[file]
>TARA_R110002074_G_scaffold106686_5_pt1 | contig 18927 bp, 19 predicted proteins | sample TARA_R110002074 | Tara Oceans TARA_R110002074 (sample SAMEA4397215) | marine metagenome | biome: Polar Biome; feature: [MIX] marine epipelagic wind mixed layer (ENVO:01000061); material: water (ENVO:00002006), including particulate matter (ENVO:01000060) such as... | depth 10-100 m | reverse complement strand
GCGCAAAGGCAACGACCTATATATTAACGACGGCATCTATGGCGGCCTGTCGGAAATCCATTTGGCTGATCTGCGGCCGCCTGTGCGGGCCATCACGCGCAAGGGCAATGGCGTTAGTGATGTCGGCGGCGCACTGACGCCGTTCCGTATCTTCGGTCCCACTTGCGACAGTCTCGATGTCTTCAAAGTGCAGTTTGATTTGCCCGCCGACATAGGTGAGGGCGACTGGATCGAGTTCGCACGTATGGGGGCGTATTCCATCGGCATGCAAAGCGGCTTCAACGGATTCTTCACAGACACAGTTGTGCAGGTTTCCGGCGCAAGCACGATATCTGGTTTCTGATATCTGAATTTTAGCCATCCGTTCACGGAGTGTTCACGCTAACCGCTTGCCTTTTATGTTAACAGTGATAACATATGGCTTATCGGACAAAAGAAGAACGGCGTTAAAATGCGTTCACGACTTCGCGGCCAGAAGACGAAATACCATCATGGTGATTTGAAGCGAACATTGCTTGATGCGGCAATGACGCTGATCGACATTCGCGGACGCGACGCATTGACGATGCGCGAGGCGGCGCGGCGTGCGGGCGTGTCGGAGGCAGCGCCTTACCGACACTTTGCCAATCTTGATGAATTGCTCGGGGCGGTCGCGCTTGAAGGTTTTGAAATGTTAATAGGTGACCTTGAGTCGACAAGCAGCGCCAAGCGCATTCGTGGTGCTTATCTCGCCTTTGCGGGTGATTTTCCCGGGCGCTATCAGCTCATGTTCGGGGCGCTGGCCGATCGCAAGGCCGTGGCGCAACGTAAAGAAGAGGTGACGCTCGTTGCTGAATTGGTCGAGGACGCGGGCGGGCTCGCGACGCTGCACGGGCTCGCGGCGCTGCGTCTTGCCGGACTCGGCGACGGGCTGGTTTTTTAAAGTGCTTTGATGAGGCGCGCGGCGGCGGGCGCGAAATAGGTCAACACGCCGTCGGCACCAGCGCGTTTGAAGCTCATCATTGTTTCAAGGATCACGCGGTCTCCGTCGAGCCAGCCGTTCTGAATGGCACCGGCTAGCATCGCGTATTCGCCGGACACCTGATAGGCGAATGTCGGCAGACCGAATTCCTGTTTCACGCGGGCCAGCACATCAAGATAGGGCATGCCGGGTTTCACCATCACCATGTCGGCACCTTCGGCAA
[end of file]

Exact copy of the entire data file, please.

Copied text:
>TARA_R110002074_G_scaffold106686_5_pt1 | contig 18927 bp, 19 predicted proteins | sample TARA_R110002074 | Tara Oceans TARA_R110002074 (sample SAMEA4397215) | marine metagenome | biome: Polar Biome; feature: [MIX] marine epipelagic wind mixed layer (ENVO:01000061); material: water (ENVO:00002006), including particulate matter (ENVO:01000060) such as... | depth 10-100 m | reverse complement strand
GCGCAAAGGCAACGACCTATATATTAACGACGGCATCTATGGCGGCCTGTCGGAAATCCATTTGGCTGATCTGCGGCCGCCTGTGCGGGCCATCACGCGCAAGGGCAATGGCGTTAGTGATGTCGGCGGCGCACTGACGCCGTTCCGTATCTTCGGTCCCACTTGCGACAGTCTCGATGTCTTCAAAGTGCAGTTTGATTTGCCCGCCGACATAGGTGAGGGCGACTGGATCGAGTTCGCACGTATGGGGGCGTATTCCATCGGCATGCAAAGCGGCTTCAACGGATTCTTCACAGACACAGTTGTGCAGGTTTCCGGCGCAAGCACGATATCTGGTTTCTGATATCTGAATTTTAGCCATCCGTTCACGGAGTGTTCACGCTAACCGCTTGCCTTTTATGTTAACAGTGATAACATATGGCTTATCGGACAAAAGAAGAACGGCGTTAAAATGCGTTCACGACTTCGCGGCCAGAAGACGAAATACCATCATGGTGATTTGAAGCGAACATTGCTTGATGCGGCAATGACGCTGATCGACATTCGCGGACGCGACGCATTGACGATGCGCGAGGCGGCGCGGCGTGCGGGCGTGTCGGAGGCAGCGCCTTACCGACACTTTGCCAATCTTGATGAATTGCTCGGGGCGGTCGCGCTTGAAGGTTTTGAAATGTTAATAGGTGACCTTGAGTCGACAAGCAGCGCCAAGCGCATTCGTGGTGCTTATCTCGCCTTTGCGGGTGATTTTCCCGGGCGCTATCAGCTCATGTTCGGGGCGCTGGCCGATCGCAAGGCCGTGGCGCAACGTAAAGAAGAGGTGACGCTCGTTGCTGAATTGGTCGAGGACGCGGGCGGGCTCGCGACGCTGCACGGGCTCGCGGCGCTGCGTCTTGCCGGACTCGGCGACGGGCTGGTTTTTTAAAGTGCTTTGATGAGGCGCGCGGCGGCGGGCGCGAAATAGGTCAACACGCCGTCGGCACCAGCGCGTTTGAAGCTCATCATTGTTTCAAGGATCACGCGGTCTCCGTCGAGCCAGCCGTTCTGAATGGCACCGGCTAGCATCGCGTATTCGCCGGACACCTGATAGGCGAATGTCGGCAGACCGAATTCCTGTTTCACGCGGGCCAGCACATCAAGATAGGGCATGCCGGGTTTCACCATCACCATGTCGGCACCTTCGGCAA